Grief Myth: Counseling Helps

Drawing a clearer distinction between common and unusual reactions to loss might ultimately encourage those who don’t need outside help and better assist those who do.

That does not mean that grief could — or should — be diminished. But perhaps just the knowledge that our survival instinct is strong and that a great many people have not only endured terrible losses but also thrived can be a source of hope, something in scarce supply in our grief culture.

As a society, we will most likely be unable to face grief without some sort of script. “No culture before has abandoned all recommendations as to how to mourn,” notes sociologist Tony Walter of the University of Bath.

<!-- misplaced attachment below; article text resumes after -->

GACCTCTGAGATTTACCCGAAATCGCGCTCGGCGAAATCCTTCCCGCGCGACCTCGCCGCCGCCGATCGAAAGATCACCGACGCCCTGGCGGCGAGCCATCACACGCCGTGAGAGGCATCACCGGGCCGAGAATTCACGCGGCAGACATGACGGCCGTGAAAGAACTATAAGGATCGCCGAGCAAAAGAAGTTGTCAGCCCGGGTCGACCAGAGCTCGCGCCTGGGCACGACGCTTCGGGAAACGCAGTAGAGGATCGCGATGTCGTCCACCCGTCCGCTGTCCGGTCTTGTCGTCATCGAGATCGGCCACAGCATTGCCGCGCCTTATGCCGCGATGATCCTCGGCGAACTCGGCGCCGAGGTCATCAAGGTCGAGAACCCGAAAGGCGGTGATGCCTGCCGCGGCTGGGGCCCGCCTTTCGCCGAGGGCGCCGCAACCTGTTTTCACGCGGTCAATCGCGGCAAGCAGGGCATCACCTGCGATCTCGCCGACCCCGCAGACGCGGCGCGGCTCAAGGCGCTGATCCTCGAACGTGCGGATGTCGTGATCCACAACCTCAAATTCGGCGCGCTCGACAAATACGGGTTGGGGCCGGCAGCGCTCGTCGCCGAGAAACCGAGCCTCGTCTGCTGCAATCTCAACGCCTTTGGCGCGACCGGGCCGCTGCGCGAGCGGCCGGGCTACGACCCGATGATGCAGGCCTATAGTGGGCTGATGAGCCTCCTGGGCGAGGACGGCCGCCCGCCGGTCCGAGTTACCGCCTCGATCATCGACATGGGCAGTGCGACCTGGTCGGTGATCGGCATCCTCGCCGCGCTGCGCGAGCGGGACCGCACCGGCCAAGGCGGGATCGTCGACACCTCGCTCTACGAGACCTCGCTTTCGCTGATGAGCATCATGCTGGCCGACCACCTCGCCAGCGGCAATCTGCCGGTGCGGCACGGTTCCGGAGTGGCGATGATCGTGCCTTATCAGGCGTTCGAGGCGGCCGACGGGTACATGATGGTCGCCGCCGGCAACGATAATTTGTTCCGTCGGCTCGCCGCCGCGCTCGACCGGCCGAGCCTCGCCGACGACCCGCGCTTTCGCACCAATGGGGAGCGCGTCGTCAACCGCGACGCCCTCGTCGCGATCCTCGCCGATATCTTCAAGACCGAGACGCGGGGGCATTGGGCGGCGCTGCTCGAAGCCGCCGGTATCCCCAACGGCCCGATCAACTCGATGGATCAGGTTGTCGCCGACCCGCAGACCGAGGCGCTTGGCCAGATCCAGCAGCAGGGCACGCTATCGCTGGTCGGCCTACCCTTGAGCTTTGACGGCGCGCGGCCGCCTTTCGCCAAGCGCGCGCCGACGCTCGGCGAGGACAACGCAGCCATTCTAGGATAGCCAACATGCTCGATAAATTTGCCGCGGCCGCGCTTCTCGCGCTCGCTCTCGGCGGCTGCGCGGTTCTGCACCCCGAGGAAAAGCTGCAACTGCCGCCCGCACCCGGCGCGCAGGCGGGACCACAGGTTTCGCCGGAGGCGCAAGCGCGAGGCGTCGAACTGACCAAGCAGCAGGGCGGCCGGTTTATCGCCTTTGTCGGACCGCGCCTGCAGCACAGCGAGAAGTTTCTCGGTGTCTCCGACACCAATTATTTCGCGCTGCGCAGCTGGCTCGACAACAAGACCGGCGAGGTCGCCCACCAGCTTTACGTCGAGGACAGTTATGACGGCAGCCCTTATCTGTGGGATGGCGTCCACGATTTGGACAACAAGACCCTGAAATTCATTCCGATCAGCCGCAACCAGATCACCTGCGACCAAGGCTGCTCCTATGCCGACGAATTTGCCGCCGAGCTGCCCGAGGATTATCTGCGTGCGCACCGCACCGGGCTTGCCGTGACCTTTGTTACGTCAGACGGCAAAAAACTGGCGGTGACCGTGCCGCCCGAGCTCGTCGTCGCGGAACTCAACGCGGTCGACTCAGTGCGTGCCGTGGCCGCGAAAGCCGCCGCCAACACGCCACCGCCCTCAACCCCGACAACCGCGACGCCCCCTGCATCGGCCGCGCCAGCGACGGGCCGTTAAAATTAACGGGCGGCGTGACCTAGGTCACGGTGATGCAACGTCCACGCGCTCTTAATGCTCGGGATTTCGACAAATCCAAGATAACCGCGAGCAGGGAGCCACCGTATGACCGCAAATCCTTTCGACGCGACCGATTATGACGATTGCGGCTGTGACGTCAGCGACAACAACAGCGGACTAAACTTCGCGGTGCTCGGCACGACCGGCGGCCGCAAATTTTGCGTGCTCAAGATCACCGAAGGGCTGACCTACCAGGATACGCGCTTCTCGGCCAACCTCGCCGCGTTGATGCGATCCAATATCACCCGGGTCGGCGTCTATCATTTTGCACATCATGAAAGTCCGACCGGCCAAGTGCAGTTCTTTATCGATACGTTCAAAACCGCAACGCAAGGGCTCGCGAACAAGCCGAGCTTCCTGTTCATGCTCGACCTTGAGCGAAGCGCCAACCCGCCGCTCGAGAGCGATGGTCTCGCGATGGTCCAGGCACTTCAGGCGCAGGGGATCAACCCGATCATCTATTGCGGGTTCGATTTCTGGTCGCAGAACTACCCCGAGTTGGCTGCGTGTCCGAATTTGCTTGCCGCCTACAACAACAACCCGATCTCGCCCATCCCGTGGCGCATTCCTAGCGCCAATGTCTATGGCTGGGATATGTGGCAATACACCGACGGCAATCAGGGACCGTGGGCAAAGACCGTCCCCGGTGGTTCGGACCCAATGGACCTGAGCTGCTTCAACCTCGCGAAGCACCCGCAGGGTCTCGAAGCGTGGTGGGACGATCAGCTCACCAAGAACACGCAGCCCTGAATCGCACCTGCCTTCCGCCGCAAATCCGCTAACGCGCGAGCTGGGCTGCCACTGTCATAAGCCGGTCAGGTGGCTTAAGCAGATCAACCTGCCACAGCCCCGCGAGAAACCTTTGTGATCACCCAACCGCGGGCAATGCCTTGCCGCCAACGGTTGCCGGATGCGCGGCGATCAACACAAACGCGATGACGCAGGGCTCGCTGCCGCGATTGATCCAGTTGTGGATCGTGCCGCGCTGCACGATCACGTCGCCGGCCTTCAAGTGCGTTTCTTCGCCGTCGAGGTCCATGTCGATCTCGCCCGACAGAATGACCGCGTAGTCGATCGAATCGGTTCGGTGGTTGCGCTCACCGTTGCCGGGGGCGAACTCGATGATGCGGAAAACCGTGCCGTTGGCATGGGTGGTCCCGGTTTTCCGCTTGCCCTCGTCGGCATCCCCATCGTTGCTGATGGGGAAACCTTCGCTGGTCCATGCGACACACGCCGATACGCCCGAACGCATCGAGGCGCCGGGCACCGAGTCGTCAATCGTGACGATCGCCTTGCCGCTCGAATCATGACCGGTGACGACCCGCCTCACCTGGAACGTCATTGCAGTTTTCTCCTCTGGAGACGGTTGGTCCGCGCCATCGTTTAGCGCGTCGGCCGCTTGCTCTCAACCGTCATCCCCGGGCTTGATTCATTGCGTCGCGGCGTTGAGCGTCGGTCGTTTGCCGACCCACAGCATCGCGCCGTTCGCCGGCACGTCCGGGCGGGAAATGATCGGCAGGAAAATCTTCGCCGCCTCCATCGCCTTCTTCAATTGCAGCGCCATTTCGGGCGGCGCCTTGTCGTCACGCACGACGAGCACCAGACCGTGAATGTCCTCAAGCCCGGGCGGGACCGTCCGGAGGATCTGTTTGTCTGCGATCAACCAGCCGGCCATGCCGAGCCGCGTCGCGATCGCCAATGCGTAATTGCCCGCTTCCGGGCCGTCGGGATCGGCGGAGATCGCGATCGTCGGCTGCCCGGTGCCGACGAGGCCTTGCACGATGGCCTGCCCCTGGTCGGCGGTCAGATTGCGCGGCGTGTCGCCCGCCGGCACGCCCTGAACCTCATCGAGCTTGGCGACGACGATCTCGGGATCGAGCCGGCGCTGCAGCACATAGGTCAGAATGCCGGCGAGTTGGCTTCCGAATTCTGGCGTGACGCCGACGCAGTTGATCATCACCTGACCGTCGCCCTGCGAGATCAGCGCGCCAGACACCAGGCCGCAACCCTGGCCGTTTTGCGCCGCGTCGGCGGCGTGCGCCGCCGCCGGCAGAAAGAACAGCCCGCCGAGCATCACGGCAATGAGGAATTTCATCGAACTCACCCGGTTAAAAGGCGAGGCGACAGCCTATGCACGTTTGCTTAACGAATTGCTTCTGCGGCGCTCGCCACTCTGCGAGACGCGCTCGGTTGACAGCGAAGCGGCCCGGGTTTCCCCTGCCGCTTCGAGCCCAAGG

But it certainly seems time to move beyond our current habit of using untested theories to create unnecessarily lengthy — and agonizing — models for coping with grief that have created more anxiety about the experience instead of alleviating it. Losing someone is hard enough as it is.

Adapted from The Truth About Grief, by Ruth Davis Konigsberg. © 2011. Published by Simon & Schuster Inc.

griefforward.com

Advertisements

Leave a Reply

Fill in your details below or click an icon to log in:

WordPress.com Logo

You are commenting using your WordPress.com account. Log Out / Change )

Twitter picture

You are commenting using your Twitter account. Log Out / Change )

Facebook photo

You are commenting using your Facebook account. Log Out / Change )

Google+ photo

You are commenting using your Google+ account. Log Out / Change )

Connecting to %s